Fillip

Fillip 5 — Spring 2007

The Absent Enthusiast
Jesse Birch and Nicholas Brown

I’ll buy any spare tickets, anyone need tickets seated or standing, anyone need tickets seated or standing, anyone need standing tickets, who wants standing tickets. I’ll buy spare ones.

Jeremy Deller’s Advanced Capitalism Pt. 2 (1999) echoes in the hallway outside of the Art Gallery of York University. This sound recording of a scalper selling his wares provides an apt introduction to Jeremy Deller (2006), an AGYU retrospective at two sites. Positioned at the gallery’s entrance, it reminds us that even though we are visiting a government-funded institution, the market’s influence presides. Tote bags and T-shirts promoting AGYU Director Philip Monk’s “Out There” marketing plan reinforce this notion just inside the gallery doors and illustrate Monk’s vision of the AGYU as an extension of Toronto’s downtown business district, refuting any notion of the public gallery as a commercially neutral space. These preliminary encounters provide an uneasy context for viewing Deller’s retrospective, ensuring that the reception of his works is always-already anchored in considerations of capital.

The exhibition, split chronologically and spatially between the AGYU and Queen West artist-run centre Mercer Union, featured Deller’s Turner Prize winning work Memory Bucket (2003) at Mercer and Battle at Orgreave (An Injury to One is an Injury to All) (2001) at AGYU. Entering the AGYU in anticipation of seeing Battle, Deller’s celebrated collaboration with English miners that re-enacts their monumental strike of 1984, it came as a shock to find well over one hundred objects and images from the artist’s earlier work with very little signage to help contextualize them.

Within the framework of the exhibition, bits of ephemera offer evidence of Deller’s relational performances, which have taken place at pubs, on double-decker buses, and around the streets of London. Housed in vitrines, these pieces are set alongside short descriptions that briefly explain their origins, allowing the artist to discuss some of his interactive early works. However, examples such as Assorted Calling Cards (1992-95)—a set of humourous conversation starters distributed to patrons at various nightclubs—are reduced to one-liner status when preciously displayed under glass.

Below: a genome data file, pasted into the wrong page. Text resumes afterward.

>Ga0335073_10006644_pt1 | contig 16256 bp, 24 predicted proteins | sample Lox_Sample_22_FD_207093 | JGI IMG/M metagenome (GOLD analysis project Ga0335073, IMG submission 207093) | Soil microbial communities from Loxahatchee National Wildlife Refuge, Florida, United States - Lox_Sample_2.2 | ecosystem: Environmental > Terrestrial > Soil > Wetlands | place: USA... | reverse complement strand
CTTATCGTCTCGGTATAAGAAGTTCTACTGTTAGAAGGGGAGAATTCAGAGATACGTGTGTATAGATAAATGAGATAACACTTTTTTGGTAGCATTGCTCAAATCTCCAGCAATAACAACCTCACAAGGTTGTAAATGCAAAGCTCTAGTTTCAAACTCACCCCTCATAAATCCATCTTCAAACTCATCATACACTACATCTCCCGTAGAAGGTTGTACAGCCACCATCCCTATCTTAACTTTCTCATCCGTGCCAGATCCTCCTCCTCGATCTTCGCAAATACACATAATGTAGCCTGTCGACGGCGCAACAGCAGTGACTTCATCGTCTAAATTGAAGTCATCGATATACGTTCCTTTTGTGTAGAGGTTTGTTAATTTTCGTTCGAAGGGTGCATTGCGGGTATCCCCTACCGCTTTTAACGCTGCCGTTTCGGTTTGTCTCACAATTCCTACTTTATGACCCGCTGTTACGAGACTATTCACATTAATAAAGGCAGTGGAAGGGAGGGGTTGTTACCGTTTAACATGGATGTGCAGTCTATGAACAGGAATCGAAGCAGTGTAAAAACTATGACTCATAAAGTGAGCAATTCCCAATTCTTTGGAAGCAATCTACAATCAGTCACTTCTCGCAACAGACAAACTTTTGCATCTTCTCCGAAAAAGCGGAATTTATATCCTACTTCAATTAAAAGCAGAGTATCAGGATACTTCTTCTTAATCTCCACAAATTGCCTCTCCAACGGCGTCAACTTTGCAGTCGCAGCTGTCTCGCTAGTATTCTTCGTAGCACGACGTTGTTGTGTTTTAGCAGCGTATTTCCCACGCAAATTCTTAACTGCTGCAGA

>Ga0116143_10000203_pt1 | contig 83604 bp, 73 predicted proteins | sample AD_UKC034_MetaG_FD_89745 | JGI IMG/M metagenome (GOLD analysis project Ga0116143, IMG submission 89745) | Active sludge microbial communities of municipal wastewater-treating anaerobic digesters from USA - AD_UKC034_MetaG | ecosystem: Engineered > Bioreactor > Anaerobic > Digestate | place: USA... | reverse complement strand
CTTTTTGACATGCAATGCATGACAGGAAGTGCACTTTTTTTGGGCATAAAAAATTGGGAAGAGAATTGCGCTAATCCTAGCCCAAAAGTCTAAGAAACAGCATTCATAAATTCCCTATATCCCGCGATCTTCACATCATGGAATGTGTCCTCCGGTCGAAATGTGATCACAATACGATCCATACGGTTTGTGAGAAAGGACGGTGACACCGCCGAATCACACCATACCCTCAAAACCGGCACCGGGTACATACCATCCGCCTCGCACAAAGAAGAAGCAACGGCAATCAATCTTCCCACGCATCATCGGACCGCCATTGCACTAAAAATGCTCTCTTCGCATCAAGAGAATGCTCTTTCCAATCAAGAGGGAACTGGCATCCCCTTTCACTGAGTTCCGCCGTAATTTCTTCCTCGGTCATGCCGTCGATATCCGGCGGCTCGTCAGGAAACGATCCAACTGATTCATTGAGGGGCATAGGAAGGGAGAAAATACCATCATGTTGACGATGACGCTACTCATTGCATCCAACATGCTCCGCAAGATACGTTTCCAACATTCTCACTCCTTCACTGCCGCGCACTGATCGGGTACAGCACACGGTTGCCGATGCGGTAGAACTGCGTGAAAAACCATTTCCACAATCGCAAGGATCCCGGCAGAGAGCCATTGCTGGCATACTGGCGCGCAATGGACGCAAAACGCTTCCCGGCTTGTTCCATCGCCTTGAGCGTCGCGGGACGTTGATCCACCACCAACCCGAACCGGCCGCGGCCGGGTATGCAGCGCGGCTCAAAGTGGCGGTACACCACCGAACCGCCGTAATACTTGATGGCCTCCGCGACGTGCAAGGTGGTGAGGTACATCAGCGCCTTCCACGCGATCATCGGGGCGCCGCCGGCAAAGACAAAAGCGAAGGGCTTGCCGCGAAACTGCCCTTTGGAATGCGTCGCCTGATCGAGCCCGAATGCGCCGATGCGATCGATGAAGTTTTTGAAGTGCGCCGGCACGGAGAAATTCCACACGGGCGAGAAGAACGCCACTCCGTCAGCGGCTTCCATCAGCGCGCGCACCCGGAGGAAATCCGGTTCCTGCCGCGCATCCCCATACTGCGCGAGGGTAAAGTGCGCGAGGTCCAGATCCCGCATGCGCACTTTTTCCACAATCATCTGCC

These archives neatly contrast to posters displayed on the north wall of the gallery. There, the famous Keith Moon: A Retrospective (1995) appears alongside posters for equally unlikely “artist retrospectives” attributed to Morrissey and N.W.A., which were put up in and around galleries advertising exhibitions that never actually took place. Unlike the performance documentations in the vitrines, these hoax pieces aren’t explained for the viewer. In their opaque presentation, one is left to wonder whether they can function as they once did, since their original place was within the context of the galleries being spoofed. Taken further, Deller’s institutional pranks could be flipped on the AGYU itself—could such interventions be performed within the context of this actual retrospective?1

If an intervention were to exist at the AGYU, it would lie on the floor of the gallery’s congested first room. Posters asking, “What would Neil Young do” were stacked there, in a style reminiscent of Félix González-Torres, available for visitors to take home. With this gesture, Deller addresses the suburban Canadian recontextualization of his older works and enlivens a retrospective that primarily contains leftovers from a distant past, by giving us a present that perhaps he thinks we will really be able to understand.